My quest for the perfect homemade loaf continues. I've enjoyed browsing my granny's old recipe books on the search. Some handy hints and quotes therein have made me smile:
To A New Husband
Remember this my darling
I fully realize
You loved your mother's cooking
Her Christmas cakes and pies
But when comparing efforts
Restrain your family pride
You did not have to eat the flops
She cooked when just a bride.
Husband, you reading this? Not hard to tell the book was published in the '70s. There were other hints from a 1908 cookbook that sounded downright dangerous: "For a cold in the head sniff powdered borax up the nose" (Yikes!) and interesting: "Do not approach contagious diseases with an empty stomach, nor sit between the sick and the fire, because the heat attracts the vapor". Food for thought.
In the meantime, I think I've found a winner.
Five Grain Health Bread
submitted to the Hillmond and District Cookbook (1976) by Tillie Hoegl
1 package granular yeast
1/2 cup honey
3 cups lukewarm water
1/3 cup shortening
1 1/2 cups whole wheat flour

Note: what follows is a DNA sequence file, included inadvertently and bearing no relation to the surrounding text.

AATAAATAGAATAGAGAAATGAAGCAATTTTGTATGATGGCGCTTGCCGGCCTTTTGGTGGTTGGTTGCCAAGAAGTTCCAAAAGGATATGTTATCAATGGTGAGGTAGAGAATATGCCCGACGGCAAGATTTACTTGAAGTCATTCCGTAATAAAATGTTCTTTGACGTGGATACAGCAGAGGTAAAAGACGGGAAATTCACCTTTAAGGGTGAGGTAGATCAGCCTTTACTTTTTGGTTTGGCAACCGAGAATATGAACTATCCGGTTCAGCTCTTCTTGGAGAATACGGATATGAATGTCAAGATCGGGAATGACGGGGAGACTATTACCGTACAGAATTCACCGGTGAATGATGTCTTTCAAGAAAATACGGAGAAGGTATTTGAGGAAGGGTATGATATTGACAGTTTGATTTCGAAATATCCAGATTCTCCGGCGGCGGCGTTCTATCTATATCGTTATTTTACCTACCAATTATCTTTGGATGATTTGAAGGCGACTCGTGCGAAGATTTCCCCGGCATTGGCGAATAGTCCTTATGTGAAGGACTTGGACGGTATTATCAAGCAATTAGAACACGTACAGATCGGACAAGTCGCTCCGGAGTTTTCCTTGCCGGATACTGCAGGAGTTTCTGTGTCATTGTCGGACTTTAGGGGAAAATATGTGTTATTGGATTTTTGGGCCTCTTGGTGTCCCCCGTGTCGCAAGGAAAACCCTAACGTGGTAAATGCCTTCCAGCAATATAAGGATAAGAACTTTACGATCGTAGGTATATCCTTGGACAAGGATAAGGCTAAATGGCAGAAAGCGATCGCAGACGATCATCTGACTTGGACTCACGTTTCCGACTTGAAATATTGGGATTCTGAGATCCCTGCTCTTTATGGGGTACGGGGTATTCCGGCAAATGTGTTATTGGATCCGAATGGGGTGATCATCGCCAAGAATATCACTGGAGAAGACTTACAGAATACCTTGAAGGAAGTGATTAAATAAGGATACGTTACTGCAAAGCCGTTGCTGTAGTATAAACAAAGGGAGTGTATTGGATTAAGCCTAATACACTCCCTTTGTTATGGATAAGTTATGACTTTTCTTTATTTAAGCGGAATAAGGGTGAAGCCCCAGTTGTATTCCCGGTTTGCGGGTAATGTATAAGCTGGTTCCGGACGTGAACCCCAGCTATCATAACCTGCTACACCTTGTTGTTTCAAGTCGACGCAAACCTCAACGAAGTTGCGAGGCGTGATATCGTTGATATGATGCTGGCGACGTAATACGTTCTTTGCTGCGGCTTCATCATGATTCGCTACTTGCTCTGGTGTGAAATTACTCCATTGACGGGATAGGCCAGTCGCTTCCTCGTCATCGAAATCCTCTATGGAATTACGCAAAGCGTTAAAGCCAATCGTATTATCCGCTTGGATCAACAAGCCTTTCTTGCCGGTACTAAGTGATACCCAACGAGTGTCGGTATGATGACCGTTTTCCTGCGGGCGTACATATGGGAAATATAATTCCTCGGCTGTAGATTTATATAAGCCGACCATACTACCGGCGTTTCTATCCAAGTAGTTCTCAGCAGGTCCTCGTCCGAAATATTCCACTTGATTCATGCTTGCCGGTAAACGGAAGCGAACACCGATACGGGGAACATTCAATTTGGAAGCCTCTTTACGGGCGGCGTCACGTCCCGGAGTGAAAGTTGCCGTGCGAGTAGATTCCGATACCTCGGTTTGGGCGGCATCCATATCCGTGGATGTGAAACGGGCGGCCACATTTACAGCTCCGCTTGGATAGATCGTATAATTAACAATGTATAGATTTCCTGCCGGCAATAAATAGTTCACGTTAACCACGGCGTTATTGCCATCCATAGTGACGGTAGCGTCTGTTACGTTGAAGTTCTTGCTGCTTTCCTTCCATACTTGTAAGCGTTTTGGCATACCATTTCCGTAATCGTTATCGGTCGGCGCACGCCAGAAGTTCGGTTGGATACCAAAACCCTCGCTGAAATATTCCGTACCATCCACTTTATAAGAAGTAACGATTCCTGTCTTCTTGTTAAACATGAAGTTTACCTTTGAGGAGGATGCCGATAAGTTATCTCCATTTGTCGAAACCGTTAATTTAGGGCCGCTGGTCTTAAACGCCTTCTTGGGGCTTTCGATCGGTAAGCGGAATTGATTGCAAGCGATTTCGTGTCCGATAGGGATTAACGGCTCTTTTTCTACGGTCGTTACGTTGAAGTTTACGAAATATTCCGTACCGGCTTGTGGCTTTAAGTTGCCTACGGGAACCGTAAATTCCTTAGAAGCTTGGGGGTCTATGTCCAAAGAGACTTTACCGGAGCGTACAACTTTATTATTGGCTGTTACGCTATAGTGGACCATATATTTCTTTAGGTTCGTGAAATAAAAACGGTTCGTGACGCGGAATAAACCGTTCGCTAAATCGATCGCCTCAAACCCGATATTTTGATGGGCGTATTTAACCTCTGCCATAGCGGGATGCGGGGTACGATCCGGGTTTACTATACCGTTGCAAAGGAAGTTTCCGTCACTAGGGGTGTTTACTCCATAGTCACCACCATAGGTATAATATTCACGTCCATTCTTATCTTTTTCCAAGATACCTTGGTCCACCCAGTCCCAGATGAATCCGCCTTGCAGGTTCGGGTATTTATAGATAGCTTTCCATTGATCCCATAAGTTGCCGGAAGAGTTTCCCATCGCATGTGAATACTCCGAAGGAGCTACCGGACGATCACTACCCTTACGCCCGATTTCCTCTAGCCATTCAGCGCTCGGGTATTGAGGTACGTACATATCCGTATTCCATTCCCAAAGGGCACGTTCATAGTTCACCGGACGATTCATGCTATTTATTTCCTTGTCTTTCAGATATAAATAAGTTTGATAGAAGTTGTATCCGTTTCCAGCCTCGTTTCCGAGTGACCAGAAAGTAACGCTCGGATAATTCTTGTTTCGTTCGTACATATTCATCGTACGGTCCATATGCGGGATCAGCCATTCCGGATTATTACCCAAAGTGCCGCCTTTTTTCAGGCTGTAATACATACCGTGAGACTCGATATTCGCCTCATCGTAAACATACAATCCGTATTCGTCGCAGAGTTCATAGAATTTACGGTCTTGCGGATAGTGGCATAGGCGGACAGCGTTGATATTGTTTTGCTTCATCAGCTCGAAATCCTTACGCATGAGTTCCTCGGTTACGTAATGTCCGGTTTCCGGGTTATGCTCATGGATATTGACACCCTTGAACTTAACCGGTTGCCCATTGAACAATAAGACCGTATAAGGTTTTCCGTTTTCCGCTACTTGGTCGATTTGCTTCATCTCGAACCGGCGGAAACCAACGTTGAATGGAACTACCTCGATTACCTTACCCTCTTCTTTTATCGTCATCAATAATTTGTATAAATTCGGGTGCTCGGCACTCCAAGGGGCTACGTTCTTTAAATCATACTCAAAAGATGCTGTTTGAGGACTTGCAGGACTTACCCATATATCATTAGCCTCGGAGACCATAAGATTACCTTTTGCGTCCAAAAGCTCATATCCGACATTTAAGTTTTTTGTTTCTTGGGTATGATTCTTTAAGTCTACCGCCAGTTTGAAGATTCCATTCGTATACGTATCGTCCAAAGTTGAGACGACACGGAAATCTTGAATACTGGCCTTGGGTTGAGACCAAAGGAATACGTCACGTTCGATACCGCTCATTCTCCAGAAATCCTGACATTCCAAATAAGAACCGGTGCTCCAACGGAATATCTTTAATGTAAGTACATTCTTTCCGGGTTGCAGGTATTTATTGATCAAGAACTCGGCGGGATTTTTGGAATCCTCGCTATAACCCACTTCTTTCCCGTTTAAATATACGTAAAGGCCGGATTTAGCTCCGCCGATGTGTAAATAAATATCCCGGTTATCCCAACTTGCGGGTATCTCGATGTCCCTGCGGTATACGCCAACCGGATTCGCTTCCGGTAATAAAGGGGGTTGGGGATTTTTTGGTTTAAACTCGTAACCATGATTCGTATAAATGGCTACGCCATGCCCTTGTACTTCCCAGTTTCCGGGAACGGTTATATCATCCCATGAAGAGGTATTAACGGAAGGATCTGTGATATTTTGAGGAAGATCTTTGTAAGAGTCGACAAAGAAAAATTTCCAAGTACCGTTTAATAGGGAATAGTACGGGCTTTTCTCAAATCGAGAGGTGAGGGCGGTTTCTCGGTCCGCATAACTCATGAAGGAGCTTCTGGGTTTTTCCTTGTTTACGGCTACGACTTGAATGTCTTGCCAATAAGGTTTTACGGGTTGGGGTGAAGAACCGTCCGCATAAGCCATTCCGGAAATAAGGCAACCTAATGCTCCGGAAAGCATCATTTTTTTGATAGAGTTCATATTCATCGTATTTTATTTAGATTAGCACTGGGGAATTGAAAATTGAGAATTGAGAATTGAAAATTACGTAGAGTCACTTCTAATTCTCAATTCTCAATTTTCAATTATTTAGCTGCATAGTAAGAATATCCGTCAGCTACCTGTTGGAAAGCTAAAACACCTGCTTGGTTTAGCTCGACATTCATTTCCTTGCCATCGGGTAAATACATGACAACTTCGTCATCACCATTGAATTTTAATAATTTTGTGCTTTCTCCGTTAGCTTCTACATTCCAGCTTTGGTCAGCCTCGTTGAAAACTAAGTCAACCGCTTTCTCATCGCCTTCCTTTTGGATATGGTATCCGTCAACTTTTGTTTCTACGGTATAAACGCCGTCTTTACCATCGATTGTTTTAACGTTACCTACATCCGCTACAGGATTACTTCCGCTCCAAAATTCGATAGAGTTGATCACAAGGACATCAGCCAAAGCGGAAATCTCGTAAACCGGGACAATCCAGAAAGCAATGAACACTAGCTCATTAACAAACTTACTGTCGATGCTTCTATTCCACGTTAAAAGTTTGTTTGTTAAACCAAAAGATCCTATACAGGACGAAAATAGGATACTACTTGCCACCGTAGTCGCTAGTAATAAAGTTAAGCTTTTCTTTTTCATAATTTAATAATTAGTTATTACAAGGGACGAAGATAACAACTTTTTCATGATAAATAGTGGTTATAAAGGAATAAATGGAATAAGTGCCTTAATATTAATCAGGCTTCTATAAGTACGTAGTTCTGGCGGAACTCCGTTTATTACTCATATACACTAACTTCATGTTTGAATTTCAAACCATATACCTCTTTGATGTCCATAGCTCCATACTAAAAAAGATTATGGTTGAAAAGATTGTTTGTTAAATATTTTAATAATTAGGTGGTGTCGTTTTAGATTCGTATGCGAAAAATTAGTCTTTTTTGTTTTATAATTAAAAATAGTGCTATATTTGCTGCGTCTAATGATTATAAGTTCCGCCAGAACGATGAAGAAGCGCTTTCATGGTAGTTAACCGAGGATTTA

1 1/2 cups dark rye flour
1/2 cup corn meal
1/2 cup quick oats
3/4 cup skim milk powder
2 cups unsifted all-purpose flour
plus 3 cups more all-purpose flour to make a firm dough.
In a very large bowl soak yeast, honey and shortening in the warm water for 10-15 mins while measuring remaining ingredients. Add to yeast mixture in order given: wheat and rye flours, cornmeal, oats, salt, white flour, skim milk powder. Stir 50 times. Cover and let rise at room temperature until doubled in size (about 2 hours).
Sprinkle kneading board with 1 1/2 cups of the remaining white flour, punch down dough and turn dough onto surface. Knead flour into dough--before you are done you will have added remaining white flour to make a dough firm enough to handle. Now knead it 250 times, calling in your helpers to knead. Shape into a 2 foot roll, cut in half and shape into two loaves and place in well buttered loaf pans. Let rise about 1" above rim of pans. Bake at approximately 400F for 20 mins, then reduce to 350F and bake about 40 minutes longer, until crust is dark gold and crisp.
When I rewrote the recipe to share here I realized that I left out the salt altogether, did not add white flour to initial mixture ( instead kneading all of it in after it rose). I baked it for 20 minutes at 400F but only left it in for 15 at 350F. It was quite dark and sounded hollow when tapped. Looks like it turned out, either way, and we are off now to sample with butter and jam.
Do you have any recipe books that were handed down?